The GL-PSO method improves the performance of PSO by constructing superior exemplars from which individuals of the population learn to move in the search space. Unfortunately, this approach is not free from disadvantages. In fact, the algorithm can achieve high convergence rate but in case of complex problems, due to global topology, the particle diversity quickly decreases and, as a result, impairs the exploration capability.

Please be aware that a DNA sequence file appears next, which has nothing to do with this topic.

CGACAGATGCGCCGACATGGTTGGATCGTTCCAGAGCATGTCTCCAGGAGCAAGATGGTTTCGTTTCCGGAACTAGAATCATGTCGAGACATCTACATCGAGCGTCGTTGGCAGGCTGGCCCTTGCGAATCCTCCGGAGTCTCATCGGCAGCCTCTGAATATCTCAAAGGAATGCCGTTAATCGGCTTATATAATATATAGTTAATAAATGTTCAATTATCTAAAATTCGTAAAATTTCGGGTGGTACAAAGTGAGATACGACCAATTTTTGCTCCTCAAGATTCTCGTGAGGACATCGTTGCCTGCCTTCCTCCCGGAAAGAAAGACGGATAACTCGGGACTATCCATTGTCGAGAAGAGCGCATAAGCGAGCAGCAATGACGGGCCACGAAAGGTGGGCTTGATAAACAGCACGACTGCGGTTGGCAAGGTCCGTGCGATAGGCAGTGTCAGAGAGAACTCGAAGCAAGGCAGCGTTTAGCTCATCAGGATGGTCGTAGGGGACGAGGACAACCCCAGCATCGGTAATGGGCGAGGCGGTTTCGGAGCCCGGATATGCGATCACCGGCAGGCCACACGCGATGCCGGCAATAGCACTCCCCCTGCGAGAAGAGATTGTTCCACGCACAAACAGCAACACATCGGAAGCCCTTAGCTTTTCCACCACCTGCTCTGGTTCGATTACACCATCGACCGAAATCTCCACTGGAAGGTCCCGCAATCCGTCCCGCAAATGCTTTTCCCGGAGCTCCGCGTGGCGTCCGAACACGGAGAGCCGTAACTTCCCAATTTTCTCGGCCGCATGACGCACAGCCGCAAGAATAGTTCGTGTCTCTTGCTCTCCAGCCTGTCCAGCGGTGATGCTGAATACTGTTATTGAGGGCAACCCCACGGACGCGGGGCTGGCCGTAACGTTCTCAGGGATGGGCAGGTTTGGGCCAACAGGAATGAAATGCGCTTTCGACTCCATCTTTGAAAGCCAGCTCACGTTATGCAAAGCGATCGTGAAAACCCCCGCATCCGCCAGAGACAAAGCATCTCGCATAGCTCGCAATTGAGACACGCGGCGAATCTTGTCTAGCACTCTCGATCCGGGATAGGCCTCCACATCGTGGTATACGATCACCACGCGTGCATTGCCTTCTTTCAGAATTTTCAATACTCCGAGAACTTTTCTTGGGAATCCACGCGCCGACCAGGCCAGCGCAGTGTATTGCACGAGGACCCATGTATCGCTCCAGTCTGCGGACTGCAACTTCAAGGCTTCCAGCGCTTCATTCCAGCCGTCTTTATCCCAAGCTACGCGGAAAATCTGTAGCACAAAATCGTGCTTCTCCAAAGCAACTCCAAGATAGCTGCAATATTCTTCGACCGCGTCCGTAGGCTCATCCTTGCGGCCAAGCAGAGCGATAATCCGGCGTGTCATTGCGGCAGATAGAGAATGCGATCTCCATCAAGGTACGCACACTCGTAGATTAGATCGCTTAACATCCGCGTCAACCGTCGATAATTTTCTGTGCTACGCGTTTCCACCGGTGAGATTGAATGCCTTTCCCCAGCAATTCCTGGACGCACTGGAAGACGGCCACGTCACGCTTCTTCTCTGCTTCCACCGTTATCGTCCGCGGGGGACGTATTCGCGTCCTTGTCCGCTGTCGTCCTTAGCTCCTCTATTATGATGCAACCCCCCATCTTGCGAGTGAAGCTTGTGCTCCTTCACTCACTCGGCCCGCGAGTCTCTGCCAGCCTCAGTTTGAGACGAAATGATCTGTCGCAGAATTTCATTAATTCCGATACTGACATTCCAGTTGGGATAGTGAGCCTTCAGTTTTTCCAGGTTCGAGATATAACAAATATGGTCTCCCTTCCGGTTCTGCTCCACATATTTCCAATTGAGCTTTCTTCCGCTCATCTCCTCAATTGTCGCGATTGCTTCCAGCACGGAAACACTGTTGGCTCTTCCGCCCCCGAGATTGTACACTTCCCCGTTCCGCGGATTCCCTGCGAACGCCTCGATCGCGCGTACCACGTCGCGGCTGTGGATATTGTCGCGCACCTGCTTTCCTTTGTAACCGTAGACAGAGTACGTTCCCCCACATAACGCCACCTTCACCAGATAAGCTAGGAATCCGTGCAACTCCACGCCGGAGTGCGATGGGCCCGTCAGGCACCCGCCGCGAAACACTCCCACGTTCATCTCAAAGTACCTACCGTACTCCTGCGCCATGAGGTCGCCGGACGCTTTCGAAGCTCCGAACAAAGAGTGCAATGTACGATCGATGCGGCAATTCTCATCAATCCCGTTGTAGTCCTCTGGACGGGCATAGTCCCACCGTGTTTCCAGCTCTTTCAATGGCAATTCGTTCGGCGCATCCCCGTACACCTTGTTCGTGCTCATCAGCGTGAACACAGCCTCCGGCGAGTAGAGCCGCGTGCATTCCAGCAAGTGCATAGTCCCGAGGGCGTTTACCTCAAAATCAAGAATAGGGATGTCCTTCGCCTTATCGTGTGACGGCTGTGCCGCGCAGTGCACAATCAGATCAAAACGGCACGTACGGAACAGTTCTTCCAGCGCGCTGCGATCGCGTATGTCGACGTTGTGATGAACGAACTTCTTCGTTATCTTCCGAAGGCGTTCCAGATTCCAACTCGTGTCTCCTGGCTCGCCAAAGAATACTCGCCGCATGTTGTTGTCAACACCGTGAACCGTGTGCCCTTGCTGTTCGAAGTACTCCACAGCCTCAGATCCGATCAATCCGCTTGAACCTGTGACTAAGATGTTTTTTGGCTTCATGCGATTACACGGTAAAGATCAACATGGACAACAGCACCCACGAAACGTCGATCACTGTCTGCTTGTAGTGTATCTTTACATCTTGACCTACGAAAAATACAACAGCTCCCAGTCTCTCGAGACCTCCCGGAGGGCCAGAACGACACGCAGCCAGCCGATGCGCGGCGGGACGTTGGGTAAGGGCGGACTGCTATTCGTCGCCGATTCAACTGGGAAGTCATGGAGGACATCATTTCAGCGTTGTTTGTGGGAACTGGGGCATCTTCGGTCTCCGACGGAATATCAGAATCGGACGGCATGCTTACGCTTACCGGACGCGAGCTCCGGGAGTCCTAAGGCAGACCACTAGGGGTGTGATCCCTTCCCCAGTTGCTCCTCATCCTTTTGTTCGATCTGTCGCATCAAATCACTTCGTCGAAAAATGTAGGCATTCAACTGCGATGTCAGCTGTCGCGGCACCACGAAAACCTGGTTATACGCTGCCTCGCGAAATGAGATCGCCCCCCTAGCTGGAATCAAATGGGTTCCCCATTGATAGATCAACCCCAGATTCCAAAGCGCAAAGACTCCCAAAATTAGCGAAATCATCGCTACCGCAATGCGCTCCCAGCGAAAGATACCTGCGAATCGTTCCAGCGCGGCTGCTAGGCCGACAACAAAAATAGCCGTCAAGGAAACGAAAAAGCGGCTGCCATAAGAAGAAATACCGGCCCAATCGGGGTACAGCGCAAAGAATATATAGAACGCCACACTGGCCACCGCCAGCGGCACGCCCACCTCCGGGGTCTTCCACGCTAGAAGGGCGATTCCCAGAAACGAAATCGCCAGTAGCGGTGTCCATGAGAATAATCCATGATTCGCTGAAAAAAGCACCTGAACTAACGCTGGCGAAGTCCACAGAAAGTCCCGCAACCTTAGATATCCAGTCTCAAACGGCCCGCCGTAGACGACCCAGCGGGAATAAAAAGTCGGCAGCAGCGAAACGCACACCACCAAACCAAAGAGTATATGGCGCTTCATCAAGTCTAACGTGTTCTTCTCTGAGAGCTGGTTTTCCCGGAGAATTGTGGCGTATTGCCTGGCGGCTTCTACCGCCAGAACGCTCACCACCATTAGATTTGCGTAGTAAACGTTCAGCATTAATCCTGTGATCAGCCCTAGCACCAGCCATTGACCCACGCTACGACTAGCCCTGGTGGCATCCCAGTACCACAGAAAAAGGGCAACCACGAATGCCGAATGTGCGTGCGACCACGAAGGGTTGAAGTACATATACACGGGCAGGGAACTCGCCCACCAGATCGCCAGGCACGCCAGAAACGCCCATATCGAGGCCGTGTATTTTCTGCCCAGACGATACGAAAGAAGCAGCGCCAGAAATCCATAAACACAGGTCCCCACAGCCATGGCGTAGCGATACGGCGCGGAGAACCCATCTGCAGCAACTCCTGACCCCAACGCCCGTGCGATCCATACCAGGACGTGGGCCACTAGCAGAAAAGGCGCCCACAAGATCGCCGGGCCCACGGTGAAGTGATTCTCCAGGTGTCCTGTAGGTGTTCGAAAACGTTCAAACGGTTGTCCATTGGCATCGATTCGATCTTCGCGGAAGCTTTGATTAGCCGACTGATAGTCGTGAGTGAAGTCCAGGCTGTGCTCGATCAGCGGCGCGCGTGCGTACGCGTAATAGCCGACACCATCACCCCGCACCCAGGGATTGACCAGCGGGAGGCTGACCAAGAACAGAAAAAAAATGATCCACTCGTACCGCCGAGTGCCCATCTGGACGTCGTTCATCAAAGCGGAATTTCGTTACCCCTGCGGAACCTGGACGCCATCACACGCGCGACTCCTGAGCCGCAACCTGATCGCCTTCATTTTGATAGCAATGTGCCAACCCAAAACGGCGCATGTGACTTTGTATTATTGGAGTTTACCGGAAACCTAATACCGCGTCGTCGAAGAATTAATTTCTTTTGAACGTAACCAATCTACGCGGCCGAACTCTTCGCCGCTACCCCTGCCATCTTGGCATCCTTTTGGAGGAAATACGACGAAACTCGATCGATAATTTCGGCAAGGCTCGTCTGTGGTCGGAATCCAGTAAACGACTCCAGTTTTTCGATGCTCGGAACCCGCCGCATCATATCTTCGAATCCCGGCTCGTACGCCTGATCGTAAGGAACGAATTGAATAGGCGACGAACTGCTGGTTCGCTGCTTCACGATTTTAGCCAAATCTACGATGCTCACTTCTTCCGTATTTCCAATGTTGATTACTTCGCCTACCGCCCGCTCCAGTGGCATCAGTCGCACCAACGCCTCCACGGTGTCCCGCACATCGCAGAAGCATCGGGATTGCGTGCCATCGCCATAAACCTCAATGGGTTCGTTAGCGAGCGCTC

In order to enhance the diversity and adaptability of GL-PSO as well as to improve its performance in solving complex optimization problems, in this paper, a new modified genetic learning method, referred to as GL-PSOIF, has been demonstrated. The proposed GL-PSOIF method is based on GL-PSO in which two modifications have been introduced. Specifically, instead of global topology, an interlaced ring topology has been introduced. The second modification relies on introducing a flexible local search operator. The task of the interlaced ring topology is to increase the population diversity and improve effectiveness of the method by generating better quality exemplars. In turn, a flexible local search operator has been introduced to enrich searching and improve the exploration and the exploitation ability. To evaluate the impact of the proposed modifications on performance of the proposed method, the interlaced ring topology has been first integrated with GL-PSO only (referred to as GL-PSOI) and then together with a flexible local search operator (referred to as GL-PSOIF). Both methods were tested on a set of benchmark problems and a CEC2014 test suite [38]. The results were compared with five different variants of PSO, including the genetic learning particle swarm optimization (GL-PSO) [22], the comprehensive particle swarm optimizer (CLPSO) [28], the standard particle swarm optimization (PSO), the global genetic learning particle swarm optimization (GGL-PSOD) [23], and the heterogeneous comprehensive learning particle swarm optimization (HCLPSO) [39].